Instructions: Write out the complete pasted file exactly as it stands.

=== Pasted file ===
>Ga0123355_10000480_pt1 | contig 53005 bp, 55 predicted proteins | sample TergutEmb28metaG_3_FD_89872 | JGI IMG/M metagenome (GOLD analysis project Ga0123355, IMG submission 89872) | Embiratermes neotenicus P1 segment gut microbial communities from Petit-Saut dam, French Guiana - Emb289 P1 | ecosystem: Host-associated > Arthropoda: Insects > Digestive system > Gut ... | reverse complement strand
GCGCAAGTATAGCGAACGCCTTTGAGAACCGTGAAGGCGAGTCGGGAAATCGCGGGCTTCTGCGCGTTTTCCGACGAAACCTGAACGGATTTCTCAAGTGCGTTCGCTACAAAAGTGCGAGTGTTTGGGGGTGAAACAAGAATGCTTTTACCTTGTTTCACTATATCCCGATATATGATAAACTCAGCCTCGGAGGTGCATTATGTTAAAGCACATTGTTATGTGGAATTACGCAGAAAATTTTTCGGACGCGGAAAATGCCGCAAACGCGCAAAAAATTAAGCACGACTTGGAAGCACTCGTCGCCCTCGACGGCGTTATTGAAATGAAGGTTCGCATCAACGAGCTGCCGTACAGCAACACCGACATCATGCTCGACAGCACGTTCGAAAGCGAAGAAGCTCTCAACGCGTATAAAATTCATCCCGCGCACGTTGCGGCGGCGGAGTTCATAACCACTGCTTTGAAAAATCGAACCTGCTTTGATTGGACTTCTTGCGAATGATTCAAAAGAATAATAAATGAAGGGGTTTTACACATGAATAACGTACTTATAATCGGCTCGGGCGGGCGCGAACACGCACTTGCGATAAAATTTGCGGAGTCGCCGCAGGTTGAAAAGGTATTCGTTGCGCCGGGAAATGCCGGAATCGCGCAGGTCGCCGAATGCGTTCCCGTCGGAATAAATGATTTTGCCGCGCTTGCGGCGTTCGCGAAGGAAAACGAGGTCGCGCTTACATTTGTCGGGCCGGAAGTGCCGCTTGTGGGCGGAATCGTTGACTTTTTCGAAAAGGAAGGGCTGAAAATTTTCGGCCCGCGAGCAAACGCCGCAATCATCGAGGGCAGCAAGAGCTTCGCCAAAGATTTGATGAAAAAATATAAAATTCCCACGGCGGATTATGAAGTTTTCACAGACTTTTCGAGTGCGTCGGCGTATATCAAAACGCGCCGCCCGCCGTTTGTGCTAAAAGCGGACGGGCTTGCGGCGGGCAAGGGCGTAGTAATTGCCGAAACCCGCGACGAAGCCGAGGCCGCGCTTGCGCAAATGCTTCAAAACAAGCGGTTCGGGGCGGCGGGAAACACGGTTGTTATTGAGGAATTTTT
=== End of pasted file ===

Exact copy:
>Ga0123355_10000480_pt1 | contig 53005 bp, 55 predicted proteins | sample TergutEmb28metaG_3_FD_89872 | JGI IMG/M metagenome (GOLD analysis project Ga0123355, IMG submission 89872) | Embiratermes neotenicus P1 segment gut microbial communities from Petit-Saut dam, French Guiana - Emb289 P1 | ecosystem: Host-associated > Arthropoda: Insects > Digestive system > Gut ... | reverse complement strand
GCGCAAGTATAGCGAACGCCTTTGAGAACCGTGAAGGCGAGTCGGGAAATCGCGGGCTTCTGCGCGTTTTCCGACGAAACCTGAACGGATTTCTCAAGTGCGTTCGCTACAAAAGTGCGAGTGTTTGGGGGTGAAACAAGAATGCTTTTACCTTGTTTCACTATATCCCGATATATGATAAACTCAGCCTCGGAGGTGCATTATGTTAAAGCACATTGTTATGTGGAATTACGCAGAAAATTTTTCGGACGCGGAAAATGCCGCAAACGCGCAAAAAATTAAGCACGACTTGGAAGCACTCGTCGCCCTCGACGGCGTTATTGAAATGAAGGTTCGCATCAACGAGCTGCCGTACAGCAACACCGACATCATGCTCGACAGCACGTTCGAAAGCGAAGAAGCTCTCAACGCGTATAAAATTCATCCCGCGCACGTTGCGGCGGCGGAGTTCATAACCACTGCTTTGAAAAATCGAACCTGCTTTGATTGGACTTCTTGCGAATGATTCAAAAGAATAATAAATGAAGGGGTTTTACACATGAATAACGTACTTATAATCGGCTCGGGCGGGCGCGAACACGCACTTGCGATAAAATTTGCGGAGTCGCCGCAGGTTGAAAAGGTATTCGTTGCGCCGGGAAATGCCGGAATCGCGCAGGTCGCCGAATGCGTTCCCGTCGGAATAAATGATTTTGCCGCGCTTGCGGCGTTCGCGAAGGAAAACGAGGTCGCGCTTACATTTGTCGGGCCGGAAGTGCCGCTTGTGGGCGGAATCGTTGACTTTTTCGAAAAGGAAGGGCTGAAAATTTTCGGCCCGCGAGCAAACGCCGCAATCATCGAGGGCAGCAAGAGCTTCGCCAAAGATTTGATGAAAAAATATAAAATTCCCACGGCGGATTATGAAGTTTTCACAGACTTTTCGAGTGCGTCGGCGTATATCAAAACGCGCCGCCCGCCGTTTGTGCTAAAAGCGGACGGGCTTGCGGCGGGCAAGGGCGTAGTAATTGCCGAAACCCGCGACGAAGCCGAGGCCGCGCTTGCGCAAATGCTTCAAAACAAGCGGTTCGGGGCGGCGGGAAACACGGTTGTTATTGAGGAATTTTT